Candles
St Chad's Cathedral, Birmingham IgersbirminghamUK instameet, 2023
Closer view of the organ and the loft behind.
St Chad's Cathedral, Birmingham IgersbirminghamUK instameet, 2023
Details.

The cathedral has so many stories and this is another one that I find fascinating.  In the diapered design of the transept ceiling, there is a tile that has the words Deo Gratias 22 Nov 1940.  This translates to thanks be to God. During World War II, incendiary devices were dropped and caused significant damage to buildings.  The old Coventry cathedral is an example of the devestating destruction.  At St Chad’s Cathedral, an incendiary device fell through the ceiling and exploded within the central heating pipes and the water subsequently put the fire out. Hence the miracle of St Chad’s.

St Chad's Cathedral, Birmingham IgersbirminghamUK instameet, 2023
Can you see the tile with the words Deo Gratias?
St Chad's Cathedral, Birmingham IgersbirminghamUK instameet, 2023
The roof of the Cathedral in Black and white. For an extra point can you see the tile with the words Deo Gratias?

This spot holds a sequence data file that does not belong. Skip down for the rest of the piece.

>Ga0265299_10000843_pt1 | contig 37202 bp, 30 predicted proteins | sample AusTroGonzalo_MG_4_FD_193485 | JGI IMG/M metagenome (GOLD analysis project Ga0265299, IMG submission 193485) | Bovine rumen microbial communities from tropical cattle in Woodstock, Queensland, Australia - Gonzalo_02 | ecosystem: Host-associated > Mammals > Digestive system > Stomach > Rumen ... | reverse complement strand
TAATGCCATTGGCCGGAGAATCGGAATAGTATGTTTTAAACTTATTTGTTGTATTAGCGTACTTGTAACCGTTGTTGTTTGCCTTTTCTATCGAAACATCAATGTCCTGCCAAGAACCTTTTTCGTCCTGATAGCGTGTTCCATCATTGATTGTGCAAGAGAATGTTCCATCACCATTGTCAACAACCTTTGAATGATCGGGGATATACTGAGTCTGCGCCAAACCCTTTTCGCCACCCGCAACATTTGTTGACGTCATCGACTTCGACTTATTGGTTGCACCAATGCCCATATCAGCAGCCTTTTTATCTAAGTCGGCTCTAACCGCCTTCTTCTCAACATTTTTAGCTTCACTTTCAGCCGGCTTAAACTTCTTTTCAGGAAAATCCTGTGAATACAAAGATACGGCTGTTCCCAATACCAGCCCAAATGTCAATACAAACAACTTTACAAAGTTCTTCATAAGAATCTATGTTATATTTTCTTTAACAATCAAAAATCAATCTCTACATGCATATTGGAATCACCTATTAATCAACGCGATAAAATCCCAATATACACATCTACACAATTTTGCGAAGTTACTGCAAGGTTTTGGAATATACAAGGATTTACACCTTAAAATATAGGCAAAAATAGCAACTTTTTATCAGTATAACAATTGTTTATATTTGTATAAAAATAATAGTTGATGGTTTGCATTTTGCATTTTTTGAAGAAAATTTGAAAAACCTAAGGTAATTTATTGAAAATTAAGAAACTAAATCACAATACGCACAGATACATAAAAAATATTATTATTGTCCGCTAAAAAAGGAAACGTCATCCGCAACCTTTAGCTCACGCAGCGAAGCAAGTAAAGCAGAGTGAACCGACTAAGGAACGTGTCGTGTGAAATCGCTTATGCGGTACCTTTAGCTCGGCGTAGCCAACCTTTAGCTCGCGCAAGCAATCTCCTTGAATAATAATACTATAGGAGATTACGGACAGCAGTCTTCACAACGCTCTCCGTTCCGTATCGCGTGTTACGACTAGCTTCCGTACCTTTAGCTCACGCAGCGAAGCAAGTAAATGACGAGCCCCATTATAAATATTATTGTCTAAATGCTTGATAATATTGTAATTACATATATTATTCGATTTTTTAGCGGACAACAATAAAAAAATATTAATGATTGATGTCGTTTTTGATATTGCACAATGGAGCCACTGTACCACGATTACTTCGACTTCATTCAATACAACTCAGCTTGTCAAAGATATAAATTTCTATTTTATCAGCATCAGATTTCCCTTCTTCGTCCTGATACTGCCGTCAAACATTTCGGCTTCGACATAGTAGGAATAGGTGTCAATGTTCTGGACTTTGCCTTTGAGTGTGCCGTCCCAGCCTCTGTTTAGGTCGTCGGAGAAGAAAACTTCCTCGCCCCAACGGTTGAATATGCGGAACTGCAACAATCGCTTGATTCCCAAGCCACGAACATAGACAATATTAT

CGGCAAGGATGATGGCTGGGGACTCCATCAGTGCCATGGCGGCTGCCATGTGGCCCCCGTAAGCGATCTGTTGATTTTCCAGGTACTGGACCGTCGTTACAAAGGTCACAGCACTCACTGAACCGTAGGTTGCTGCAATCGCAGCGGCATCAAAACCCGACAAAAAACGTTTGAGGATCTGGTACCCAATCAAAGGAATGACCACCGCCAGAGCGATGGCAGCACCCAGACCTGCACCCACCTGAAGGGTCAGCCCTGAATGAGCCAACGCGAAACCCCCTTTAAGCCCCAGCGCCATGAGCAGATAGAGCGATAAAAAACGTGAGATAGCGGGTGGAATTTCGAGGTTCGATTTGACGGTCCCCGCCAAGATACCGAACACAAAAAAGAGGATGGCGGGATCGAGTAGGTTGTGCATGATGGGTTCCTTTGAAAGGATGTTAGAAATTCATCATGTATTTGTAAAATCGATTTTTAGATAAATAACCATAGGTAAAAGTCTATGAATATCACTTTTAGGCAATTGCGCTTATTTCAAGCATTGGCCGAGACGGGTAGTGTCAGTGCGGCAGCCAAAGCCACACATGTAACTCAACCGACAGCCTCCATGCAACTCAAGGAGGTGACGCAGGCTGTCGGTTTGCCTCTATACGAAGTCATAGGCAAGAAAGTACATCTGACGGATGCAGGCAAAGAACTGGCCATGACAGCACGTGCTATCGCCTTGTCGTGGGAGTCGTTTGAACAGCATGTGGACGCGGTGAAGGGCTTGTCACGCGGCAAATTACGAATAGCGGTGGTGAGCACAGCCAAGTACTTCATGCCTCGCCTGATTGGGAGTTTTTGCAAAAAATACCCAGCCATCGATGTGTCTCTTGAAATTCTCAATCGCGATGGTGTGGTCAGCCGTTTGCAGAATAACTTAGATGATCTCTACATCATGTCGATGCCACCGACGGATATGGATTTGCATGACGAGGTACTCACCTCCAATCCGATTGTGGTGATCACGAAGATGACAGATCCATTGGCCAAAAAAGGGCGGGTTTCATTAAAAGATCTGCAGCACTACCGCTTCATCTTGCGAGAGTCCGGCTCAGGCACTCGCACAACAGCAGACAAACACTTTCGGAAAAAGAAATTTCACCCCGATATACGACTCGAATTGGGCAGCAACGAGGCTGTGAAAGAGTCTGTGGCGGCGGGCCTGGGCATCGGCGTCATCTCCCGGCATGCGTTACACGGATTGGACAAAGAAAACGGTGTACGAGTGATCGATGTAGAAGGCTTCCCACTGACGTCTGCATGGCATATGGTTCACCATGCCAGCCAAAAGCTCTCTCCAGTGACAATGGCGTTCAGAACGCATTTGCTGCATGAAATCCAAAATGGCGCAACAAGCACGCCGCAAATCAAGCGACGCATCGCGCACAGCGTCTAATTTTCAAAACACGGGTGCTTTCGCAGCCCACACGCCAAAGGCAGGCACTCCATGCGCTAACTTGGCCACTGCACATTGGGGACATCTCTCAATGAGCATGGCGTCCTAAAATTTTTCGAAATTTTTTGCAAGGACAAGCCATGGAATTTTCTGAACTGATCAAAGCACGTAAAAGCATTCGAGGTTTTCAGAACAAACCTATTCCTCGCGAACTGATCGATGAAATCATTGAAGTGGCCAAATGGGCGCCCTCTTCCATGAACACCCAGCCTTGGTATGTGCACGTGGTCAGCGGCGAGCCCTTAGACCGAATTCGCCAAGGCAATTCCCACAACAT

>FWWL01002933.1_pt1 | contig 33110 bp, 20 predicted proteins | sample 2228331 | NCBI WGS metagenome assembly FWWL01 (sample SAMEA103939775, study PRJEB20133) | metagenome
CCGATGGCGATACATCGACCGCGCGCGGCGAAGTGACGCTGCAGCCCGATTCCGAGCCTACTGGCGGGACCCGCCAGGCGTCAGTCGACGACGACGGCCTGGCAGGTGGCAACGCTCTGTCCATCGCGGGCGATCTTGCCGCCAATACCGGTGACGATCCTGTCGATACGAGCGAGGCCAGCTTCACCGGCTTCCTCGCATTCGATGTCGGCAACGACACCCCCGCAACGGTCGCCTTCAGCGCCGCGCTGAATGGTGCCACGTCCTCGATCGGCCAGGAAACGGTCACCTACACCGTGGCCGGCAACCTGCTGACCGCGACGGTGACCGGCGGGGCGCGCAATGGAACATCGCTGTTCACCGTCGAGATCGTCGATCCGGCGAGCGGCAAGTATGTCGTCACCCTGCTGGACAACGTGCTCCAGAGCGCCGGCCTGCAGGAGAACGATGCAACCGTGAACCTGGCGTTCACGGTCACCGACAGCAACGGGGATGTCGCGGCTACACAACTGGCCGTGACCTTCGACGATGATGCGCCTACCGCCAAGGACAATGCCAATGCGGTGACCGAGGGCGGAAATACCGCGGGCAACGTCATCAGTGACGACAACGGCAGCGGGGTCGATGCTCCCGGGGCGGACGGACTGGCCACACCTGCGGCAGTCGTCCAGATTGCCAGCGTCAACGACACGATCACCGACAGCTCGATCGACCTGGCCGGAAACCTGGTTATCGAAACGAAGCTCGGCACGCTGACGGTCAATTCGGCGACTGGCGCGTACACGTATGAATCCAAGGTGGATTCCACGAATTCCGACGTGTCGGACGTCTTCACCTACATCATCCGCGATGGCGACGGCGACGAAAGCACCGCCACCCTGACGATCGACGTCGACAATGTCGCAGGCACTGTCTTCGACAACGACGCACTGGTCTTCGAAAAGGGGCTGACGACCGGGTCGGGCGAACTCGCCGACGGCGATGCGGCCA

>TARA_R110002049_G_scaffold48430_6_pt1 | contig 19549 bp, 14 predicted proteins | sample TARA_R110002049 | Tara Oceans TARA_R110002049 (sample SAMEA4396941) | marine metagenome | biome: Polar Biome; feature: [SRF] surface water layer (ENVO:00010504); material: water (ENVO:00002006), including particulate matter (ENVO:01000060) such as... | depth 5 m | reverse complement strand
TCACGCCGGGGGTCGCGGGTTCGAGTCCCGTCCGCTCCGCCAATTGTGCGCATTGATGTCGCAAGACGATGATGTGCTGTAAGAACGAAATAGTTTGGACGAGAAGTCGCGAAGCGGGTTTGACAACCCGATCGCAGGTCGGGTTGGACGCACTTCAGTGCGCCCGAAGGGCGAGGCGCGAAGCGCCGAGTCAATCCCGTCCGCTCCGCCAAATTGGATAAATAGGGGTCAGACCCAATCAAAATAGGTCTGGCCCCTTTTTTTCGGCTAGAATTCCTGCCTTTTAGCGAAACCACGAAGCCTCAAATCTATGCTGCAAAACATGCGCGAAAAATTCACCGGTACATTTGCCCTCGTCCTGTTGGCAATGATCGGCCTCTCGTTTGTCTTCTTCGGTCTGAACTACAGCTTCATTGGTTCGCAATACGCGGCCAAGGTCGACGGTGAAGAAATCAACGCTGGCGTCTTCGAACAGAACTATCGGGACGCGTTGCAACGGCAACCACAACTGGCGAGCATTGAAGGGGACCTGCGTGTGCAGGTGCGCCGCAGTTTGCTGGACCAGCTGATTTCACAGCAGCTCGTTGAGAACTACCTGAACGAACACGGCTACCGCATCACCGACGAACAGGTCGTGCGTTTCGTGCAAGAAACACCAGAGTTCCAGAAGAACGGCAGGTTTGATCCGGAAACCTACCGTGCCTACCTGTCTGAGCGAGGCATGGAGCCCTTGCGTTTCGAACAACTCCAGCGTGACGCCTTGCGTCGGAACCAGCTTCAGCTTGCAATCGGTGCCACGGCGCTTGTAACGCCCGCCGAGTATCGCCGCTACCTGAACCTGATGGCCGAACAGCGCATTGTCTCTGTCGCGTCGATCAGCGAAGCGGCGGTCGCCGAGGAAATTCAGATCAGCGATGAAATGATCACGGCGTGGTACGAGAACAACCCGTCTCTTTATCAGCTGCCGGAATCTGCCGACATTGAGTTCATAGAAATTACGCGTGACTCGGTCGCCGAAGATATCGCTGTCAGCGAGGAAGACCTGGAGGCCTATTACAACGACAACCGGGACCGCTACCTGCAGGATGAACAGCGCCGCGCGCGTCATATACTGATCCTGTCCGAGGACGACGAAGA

There are many more stories about the Cathedral. These involve St Chad, the patron saint and how his relics were transported from his shrine in Lichfield. Cardinal Newman who was such an influential figure in Birmingham, gave sermons from the pulpit.  However, the best way to learn more about these stories and the Cathedral is to visit the building yourself.  My pictures in this blog which catalogue my view from the Instameet only show a part of what is on view..  

There are many more pictures taken by the talented photographers of Igersbirmingham UK and these may be found on Instagram by using the hashtag #igbUK_meet_stchads

Thank you to St Chad’s Cathedral for hosting us. Thank you to my fellow IgersbirminghamUK organisers, @NickyWarwickshire and @James_never_Jim and all the photographers who came along and supported the event.

For more information about St Chad’s please vist the following webpage

Welcome to St Chad’s Cathedral – Birmingham’s hidden jewel on the edge of the Jewellery Quarter
St Chad's Cathedral, Birmingham IgersbirminghamUK instameet, 2023
Reflecting on a great IgersbirminghamUK Instameet.
St Chad's Cathedral, Birmingham IgersbirminghamUK instameet, 2023
A different view of St Chad’s Cathedral.